I love music, but I discovered I was not cut out to be a music major. I’m good at math and science and I’m good a learning new ideas, but it took me a long time to discover that doing research in a particular kind of economics, experimental economics, and teaching economics were what I loved doing and was particularly good at. Both eventually led me to academic administration, which has an element of applied economics and applied psychology.

So, take the time to find who you really are. And, take advantage of all that Iowa State has to offer, both in the classroom and through the many extracurricular leadership and learning opportunities available.

When did you know what you wanted to do with your life? When did it click, when did learning become fun?

Learning has always been fun for me. I can’t remember when I didn’t love to learn new things. But, it took me until my late 20s to discover what I really wanted to do in life. You might even say it took me until I was 40, when I started my administrative career, to really know. I finished college with a bachelor’s degree in history and went straight through to a doctorate in history.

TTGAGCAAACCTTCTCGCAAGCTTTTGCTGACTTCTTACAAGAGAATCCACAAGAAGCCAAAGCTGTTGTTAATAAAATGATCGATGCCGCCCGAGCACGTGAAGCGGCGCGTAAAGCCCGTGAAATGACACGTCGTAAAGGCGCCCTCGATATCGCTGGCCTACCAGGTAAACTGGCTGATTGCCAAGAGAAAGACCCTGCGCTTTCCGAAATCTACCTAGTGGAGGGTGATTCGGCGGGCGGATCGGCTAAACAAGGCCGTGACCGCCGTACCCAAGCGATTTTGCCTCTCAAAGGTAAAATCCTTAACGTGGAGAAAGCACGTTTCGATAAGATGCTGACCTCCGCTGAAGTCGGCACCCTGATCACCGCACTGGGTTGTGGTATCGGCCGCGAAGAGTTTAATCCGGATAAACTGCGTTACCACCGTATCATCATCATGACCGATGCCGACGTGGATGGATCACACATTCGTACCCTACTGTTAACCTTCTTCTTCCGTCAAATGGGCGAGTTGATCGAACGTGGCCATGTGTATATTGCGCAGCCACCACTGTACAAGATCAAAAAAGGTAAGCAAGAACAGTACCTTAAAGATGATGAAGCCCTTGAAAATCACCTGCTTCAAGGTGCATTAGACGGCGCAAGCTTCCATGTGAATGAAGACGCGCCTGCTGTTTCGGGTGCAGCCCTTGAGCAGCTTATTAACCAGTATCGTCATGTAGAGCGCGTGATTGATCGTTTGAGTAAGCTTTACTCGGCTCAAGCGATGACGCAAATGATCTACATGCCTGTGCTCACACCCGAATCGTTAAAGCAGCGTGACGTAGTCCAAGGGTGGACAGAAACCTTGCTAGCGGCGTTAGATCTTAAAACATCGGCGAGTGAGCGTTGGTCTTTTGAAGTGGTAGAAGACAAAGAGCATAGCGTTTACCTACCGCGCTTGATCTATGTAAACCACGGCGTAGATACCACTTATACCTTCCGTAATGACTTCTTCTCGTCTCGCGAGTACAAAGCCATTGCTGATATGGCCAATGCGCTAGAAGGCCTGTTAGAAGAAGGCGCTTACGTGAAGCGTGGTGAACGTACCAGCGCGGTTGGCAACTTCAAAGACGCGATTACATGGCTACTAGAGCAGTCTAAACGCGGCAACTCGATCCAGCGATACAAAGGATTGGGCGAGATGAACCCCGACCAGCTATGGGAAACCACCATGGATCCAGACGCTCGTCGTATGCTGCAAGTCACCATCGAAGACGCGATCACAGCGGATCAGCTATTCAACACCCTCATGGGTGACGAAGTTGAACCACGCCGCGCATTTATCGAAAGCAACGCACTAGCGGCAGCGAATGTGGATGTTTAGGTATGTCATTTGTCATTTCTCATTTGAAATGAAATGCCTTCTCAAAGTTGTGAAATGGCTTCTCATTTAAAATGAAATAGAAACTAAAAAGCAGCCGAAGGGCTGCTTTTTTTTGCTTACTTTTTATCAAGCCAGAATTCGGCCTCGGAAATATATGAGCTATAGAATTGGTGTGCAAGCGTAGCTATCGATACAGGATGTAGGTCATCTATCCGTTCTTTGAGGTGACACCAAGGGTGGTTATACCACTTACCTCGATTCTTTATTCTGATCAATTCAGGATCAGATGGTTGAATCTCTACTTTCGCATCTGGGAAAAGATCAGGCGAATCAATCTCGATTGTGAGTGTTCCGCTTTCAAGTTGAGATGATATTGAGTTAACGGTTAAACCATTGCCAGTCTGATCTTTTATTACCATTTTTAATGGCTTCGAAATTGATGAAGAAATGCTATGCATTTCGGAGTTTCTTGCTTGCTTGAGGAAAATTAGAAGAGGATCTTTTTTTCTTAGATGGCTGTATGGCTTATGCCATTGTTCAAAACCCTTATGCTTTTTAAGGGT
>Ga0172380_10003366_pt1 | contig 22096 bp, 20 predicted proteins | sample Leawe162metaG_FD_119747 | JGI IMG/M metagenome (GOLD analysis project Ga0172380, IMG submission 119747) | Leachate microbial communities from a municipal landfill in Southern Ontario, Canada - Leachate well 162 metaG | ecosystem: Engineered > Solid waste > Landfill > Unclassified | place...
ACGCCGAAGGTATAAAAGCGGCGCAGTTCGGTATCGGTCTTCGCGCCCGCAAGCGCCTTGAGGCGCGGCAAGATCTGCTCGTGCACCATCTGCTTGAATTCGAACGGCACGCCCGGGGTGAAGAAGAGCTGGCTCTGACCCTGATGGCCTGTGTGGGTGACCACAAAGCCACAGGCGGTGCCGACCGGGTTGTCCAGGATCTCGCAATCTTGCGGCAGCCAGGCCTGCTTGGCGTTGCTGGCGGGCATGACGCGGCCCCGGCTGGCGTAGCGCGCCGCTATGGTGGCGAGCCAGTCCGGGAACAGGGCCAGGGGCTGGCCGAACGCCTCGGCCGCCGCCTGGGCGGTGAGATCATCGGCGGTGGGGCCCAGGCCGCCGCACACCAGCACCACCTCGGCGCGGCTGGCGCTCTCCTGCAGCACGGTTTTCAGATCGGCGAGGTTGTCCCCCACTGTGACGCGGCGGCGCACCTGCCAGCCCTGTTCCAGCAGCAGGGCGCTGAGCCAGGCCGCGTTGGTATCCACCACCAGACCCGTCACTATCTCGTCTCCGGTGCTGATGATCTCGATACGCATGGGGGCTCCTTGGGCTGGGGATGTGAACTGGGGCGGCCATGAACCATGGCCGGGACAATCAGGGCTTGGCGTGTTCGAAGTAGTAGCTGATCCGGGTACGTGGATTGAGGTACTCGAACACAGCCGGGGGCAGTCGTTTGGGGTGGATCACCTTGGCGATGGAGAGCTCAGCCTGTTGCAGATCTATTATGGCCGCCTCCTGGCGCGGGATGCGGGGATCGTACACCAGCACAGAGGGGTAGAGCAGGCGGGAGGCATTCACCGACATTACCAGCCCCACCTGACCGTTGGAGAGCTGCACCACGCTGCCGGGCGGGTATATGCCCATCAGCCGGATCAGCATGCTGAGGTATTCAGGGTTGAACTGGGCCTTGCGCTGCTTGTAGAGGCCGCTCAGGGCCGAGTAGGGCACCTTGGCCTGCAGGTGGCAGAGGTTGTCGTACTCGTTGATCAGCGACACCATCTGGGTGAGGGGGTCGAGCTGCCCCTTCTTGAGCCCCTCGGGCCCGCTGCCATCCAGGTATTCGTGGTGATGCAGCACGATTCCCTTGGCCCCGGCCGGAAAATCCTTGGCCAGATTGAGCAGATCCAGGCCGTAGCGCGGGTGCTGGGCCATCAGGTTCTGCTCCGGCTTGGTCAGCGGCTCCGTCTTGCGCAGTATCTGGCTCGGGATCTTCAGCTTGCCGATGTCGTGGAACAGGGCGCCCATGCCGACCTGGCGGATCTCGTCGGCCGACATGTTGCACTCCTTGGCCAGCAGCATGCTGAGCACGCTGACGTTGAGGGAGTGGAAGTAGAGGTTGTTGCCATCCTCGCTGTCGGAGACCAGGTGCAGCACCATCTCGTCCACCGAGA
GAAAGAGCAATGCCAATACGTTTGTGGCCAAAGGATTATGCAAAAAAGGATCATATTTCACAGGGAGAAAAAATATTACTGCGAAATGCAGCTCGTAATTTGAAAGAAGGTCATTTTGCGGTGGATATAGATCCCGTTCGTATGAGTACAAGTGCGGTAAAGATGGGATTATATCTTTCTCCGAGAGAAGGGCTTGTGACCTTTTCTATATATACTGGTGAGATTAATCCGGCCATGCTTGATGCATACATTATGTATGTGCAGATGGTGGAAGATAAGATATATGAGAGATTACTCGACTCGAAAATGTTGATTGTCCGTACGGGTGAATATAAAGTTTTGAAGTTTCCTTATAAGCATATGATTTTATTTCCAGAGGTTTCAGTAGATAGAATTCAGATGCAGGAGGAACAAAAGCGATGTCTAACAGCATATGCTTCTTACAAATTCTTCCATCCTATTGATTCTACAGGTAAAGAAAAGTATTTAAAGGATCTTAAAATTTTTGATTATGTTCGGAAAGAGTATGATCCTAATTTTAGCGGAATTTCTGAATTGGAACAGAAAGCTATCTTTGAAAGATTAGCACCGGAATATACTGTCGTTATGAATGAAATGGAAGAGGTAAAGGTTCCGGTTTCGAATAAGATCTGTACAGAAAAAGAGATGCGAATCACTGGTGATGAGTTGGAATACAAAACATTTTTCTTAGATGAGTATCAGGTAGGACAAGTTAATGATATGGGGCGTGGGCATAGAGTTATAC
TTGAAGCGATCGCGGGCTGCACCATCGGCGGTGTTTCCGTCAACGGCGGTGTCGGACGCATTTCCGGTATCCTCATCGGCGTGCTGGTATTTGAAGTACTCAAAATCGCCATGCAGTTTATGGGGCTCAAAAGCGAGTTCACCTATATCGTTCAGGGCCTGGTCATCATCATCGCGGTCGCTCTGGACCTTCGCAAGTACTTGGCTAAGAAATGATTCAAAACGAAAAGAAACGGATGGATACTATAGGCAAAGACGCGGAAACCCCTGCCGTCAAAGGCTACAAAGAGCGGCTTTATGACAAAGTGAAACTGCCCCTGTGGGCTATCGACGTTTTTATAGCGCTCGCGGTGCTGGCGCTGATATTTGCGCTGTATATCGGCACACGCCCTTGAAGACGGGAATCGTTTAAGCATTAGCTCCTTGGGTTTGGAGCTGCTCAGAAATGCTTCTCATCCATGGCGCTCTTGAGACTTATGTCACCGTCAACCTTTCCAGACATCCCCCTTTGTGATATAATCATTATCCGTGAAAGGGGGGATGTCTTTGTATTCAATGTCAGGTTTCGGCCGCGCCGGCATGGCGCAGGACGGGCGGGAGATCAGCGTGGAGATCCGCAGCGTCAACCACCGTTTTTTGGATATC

But, during my first year teaching history, I got a unique opportunity to attend Caltech as part of a new doctorate program in social science. That first year, I discovered I loved economics, even though I had only had principles in college. So, as John Lennon said, “Life is what happens to you while you are busy making other plans” — that’s from “Beautiful Boy.”

Describe your job. What are your duties?

I am the chief academic officer and budget officer of the university. All the deans, as well as two vice presidents and the chief information officer, report to me. All academic programs, all academic appointments and promotions and any academic reorganizations have to be approved through my office.